Student-Faculty Summer Research Returns to the Allegheny Campus

Allegheny College’s Summer Research program is returning in a big way in 2021 as 103 students will be participating in some form of summer research and the well-attended weekly Allegheny College Research Seminar Series (ACRoSS) meetings will return, albeit virtually at first.

On-campus research could involve topics such as "beesearch," a summer project in 2016 headed by Professor Beth Choate. (Photo by Derek Li)
On-campus research could involve topics such as “beesearch,” a summer project in 2016 headed by Professor Beth Choate. (Photo by Derek Li)

The student-faculty research this year is funded through the Provost’s Office, through external grants, or through the Gateway Network program. Of the students participating, 27 percent are from the humanities, 47 percent from the natural sciences, and 21 percent from the social sciences, said Aimee Knupsky, professor of psychology and director of Undergraduate Research, Scholarship, and Creative Activities (URSCA).

Most students will complete experiences that are approximately eight weeks in length and start later in June. There are 56 staff and faculty mentors participating, most of them working with an average of two students (with a range from one to five students).

“We are very excited to be able to host the summer research program at Allegheny College again this year,” said Knupsky. “Last year was the first year in decades that we did not have summer research, and it was missed by both students and faculty. The summer research experience is unique in that it gives students an extended period of time to focus on one project and helps them develop skills that are regularly reported as important to potential employees, such as ability to work effectively in teams, critical thinking skills, and the ability to analyze and interpret data.”

The ACRoSS meetings will start on Tuesday, June 29, with a welcoming session and then continue on Tuesdays through August 10. All ACRoSS sessions will be from noon until 1:15 pm. At each weekly meeting, students present short overviews of their specific summer research projects to an audience of students, faculty, and administrators. The College has held the ACRoSS meetings since the summer of 2008.

“I anticipate that we will be virtual and will hold these sessions via this Zoom link. We may transition to in-person meetings toward the end of the summer,” said Knupsky. The schedule for the ACRoSS sessions will be released during the week of June 21, said Knupsky.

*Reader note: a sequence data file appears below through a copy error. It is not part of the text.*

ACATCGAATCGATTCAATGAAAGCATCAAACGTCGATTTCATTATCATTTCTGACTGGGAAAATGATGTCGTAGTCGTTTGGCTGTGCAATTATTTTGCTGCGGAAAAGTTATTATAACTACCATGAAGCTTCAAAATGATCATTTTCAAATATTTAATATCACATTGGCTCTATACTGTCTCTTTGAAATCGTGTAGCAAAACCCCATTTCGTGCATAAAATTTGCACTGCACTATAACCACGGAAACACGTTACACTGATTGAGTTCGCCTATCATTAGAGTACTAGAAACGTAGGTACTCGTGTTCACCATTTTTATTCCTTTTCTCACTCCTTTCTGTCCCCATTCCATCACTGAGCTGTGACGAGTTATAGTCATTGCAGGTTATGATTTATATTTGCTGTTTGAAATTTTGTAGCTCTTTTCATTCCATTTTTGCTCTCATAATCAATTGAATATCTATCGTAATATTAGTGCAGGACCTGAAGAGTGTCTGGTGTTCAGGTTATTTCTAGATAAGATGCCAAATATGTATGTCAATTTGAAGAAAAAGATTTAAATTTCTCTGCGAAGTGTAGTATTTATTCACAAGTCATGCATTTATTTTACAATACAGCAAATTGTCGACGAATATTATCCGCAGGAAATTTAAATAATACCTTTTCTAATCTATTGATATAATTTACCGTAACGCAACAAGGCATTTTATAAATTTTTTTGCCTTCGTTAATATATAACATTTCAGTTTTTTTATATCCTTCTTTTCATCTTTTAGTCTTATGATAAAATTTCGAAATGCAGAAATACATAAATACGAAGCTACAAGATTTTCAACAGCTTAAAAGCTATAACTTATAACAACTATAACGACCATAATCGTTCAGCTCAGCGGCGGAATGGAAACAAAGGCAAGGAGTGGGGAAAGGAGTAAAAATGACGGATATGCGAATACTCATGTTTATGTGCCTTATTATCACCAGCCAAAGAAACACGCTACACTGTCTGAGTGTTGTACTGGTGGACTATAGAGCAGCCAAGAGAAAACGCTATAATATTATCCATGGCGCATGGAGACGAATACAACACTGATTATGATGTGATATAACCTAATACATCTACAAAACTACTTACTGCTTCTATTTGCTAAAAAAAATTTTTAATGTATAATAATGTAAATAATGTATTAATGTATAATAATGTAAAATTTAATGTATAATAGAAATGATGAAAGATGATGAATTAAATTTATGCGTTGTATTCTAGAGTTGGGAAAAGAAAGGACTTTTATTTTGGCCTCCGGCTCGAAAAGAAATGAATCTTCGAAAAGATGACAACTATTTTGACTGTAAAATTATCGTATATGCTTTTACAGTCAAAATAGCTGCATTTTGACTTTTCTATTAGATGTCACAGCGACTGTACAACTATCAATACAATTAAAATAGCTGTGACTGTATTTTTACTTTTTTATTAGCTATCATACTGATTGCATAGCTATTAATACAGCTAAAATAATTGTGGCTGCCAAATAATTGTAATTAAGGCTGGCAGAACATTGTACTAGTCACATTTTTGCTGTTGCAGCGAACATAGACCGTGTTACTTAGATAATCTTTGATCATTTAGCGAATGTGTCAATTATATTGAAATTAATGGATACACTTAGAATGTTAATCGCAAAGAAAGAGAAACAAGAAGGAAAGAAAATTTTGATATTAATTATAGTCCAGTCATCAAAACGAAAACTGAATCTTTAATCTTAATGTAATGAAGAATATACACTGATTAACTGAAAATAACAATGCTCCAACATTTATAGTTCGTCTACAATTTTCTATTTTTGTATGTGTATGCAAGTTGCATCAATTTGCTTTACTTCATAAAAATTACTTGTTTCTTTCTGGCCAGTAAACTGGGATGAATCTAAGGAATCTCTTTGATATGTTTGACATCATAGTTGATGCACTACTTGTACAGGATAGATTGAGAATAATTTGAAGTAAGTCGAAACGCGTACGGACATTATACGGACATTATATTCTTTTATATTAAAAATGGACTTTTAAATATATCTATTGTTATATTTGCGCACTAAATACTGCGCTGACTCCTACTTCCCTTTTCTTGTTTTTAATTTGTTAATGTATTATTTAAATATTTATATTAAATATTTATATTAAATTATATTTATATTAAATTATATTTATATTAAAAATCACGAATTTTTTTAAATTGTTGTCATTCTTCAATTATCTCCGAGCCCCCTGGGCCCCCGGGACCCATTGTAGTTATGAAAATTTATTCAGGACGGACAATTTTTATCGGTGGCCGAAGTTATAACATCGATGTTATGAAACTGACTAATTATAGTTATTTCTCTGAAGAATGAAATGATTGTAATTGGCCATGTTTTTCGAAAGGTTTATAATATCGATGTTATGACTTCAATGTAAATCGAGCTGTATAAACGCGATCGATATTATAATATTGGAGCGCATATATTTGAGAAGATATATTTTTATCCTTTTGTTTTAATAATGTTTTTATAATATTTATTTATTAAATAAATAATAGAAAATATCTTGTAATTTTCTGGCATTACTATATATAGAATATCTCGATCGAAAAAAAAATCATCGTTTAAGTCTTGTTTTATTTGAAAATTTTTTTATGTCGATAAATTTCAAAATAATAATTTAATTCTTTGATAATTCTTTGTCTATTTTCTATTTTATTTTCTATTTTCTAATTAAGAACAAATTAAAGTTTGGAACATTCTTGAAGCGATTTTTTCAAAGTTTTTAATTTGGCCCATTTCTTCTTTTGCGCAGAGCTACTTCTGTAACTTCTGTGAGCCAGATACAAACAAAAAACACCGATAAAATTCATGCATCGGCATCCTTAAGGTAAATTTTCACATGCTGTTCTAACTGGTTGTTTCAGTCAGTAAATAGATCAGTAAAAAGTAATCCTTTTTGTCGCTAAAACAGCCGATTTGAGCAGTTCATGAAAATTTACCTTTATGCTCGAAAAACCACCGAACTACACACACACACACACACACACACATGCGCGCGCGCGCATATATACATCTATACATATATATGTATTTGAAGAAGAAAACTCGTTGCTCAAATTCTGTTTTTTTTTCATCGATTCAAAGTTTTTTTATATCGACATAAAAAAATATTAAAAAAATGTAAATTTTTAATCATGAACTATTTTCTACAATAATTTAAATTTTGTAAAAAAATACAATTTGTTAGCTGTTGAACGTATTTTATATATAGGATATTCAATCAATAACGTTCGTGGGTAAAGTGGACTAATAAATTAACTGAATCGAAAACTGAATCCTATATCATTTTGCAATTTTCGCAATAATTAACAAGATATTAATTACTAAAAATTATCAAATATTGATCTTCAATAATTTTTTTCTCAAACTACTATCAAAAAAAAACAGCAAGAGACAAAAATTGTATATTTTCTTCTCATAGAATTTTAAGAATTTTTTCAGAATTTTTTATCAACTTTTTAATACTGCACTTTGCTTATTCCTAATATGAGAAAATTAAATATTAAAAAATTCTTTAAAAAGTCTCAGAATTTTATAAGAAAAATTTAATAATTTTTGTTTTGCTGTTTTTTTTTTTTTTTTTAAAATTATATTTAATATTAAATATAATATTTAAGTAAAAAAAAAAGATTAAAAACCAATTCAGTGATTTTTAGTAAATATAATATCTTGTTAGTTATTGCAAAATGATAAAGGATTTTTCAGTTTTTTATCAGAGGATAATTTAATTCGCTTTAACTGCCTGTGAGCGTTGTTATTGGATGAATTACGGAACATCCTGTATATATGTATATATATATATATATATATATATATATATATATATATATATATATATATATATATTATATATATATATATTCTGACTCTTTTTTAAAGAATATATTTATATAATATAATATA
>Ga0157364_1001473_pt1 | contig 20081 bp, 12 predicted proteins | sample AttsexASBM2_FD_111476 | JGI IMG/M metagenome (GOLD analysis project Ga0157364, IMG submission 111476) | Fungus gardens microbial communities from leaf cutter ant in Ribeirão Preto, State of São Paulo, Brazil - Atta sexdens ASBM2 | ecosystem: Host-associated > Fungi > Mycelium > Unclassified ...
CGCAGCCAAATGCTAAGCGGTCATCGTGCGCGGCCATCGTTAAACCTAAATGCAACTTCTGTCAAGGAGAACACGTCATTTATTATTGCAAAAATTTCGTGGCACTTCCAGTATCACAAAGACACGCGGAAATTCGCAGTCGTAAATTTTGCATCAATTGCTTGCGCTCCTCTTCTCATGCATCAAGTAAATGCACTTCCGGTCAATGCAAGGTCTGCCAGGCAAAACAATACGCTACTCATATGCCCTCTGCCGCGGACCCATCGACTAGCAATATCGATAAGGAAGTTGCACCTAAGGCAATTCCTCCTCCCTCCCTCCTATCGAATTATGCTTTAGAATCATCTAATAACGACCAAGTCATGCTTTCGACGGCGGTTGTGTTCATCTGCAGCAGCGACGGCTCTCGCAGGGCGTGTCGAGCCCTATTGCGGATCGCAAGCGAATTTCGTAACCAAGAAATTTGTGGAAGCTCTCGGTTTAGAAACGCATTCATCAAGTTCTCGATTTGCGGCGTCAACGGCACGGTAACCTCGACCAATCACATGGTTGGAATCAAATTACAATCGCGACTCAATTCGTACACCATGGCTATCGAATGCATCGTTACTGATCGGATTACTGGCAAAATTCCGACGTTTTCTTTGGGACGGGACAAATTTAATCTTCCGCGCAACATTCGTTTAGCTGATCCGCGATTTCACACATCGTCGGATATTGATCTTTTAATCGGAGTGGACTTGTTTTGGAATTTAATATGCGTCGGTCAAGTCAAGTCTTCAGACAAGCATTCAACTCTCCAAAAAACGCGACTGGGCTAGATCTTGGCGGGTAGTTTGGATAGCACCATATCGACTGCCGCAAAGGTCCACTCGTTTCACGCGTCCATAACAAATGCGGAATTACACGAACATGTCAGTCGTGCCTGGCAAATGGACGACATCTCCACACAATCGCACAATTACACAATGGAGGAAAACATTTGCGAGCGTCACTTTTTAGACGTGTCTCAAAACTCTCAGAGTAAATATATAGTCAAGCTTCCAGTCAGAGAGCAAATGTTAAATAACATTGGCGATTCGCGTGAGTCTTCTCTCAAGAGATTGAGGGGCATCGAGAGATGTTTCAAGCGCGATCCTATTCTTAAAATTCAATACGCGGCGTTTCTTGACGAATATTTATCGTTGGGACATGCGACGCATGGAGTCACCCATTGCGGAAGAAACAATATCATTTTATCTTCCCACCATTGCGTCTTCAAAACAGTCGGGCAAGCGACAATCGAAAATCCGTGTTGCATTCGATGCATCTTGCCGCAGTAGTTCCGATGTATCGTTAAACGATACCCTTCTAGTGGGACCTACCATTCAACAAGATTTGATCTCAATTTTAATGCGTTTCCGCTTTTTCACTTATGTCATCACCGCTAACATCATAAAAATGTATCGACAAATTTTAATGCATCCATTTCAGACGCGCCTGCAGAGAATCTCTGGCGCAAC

As an example of the summer research taking place, a group of students will be working as research assistants with Rosita Scerbo, assistant professor of Spanish and women’s, gender and sexuality studies, and Guadalupe Gonzalez, assistant professor of psychology. The students are members of the new Intersectional Culture & Psychology Lab, an inclusive space designed for Black, Indigenous, and other People of Color (BIPOC) students to obtain visibility and research experience.

“Our research studies focus on marginalized groups and aim to identify solutions that address social-justice issues,” said Scerbo. “Our current study investigates the experiences of BIPOC students on college campuses. We’re particularly interested in examining access to mental health resources at Predominantly White Institutions. We’re currently in the process of recruiting participants for our study.”

After collecting data this summer, the goal is for the students to present their findings at a national conference, Scerbo said. “We are also examining the possibility of publishing the results as a peer-reviewed journal article once we conclude the study.”

Also, Reach ACRoSS sessions are being held this summer. These are workshops that started earlier in June and provide professional development training for summer research students.

The College is also offering an online research course for the first time through Scholarly for international high school students, primarily from India, said Knupsky. This is the first summer the College is offering the course and the instructors include Knupsky; Doros Petasis, professor of physics; and Michael Michaelides, assistant professor of economics.

“As a part of this course, students will learn about the research process and write an original research report on a topic related to the scholarship of the instructor. My section will focus on how emotion and empathy impact cognitive processes,” said Knupsky.